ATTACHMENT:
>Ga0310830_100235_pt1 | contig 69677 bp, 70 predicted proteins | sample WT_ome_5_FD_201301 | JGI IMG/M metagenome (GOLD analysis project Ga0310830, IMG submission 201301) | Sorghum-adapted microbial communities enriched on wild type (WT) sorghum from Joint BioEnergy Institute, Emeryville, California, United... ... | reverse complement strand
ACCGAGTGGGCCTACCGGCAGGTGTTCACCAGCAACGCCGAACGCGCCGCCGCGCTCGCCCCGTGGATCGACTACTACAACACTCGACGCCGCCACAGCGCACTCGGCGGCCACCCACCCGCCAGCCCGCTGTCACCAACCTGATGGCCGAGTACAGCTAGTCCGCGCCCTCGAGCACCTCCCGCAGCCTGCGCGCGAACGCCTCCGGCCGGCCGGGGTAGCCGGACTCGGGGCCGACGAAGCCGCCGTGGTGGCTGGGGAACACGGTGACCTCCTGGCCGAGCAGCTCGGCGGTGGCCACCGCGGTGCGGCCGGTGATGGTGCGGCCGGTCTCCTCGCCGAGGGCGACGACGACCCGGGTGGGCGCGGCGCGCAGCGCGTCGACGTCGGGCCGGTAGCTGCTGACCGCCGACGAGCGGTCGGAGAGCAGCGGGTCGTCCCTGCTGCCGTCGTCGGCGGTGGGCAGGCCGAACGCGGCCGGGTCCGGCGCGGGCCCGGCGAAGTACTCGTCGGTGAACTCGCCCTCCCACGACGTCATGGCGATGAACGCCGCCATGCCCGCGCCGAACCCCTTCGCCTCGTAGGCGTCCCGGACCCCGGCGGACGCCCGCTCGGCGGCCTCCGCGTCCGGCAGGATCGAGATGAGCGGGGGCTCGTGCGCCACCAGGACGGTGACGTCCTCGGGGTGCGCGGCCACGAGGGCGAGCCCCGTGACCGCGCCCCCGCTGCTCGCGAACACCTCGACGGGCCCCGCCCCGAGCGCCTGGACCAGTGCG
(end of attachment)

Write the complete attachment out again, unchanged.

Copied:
>Ga0310830_100235_pt1 | contig 69677 bp, 70 predicted proteins | sample WT_ome_5_FD_201301 | JGI IMG/M metagenome (GOLD analysis project Ga0310830, IMG submission 201301) | Sorghum-adapted microbial communities enriched on wild type (WT) sorghum from Joint BioEnergy Institute, Emeryville, California, United... ... | reverse complement strand
ACCGAGTGGGCCTACCGGCAGGTGTTCACCAGCAACGCCGAACGCGCCGCCGCGCTCGCCCCGTGGATCGACTACTACAACACTCGACGCCGCCACAGCGCACTCGGCGGCCACCCACCCGCCAGCCCGCTGTCACCAACCTGATGGCCGAGTACAGCTAGTCCGCGCCCTCGAGCACCTCCCGCAGCCTGCGCGCGAACGCCTCCGGCCGGCCGGGGTAGCCGGACTCGGGGCCGACGAAGCCGCCGTGGTGGCTGGGGAACACGGTGACCTCCTGGCCGAGCAGCTCGGCGGTGGCCACCGCGGTGCGGCCGGTGATGGTGCGGCCGGTCTCCTCGCCGAGGGCGACGACGACCCGGGTGGGCGCGGCGCGCAGCGCGTCGACGTCGGGCCGGTAGCTGCTGACCGCCGACGAGCGGTCGGAGAGCAGCGGGTCGTCCCTGCTGCCGTCGTCGGCGGTGGGCAGGCCGAACGCGGCCGGGTCCGGCGCGGGCCCGGCGAAGTACTCGTCGGTGAACTCGCCCTCCCACGACGTCATGGCGATGAACGCCGCCATGCCCGCGCCGAACCCCTTCGCCTCGTAGGCGTCCCGGACCCCGGCGGACGCCCGCTCGGCGGCCTCCGCGTCCGGCAGGATCGAGATGAGCGGGGGCTCGTGCGCCACCAGGACGGTGACGTCCTCGGGGTGCGCGGCCACGAGGGCGAGCCCCGTGACCGCGCCCCCGCTGCTCGCGAACACCTCGACGGGCCCCGCCCCGAGCGCCTGGACCAGTGCG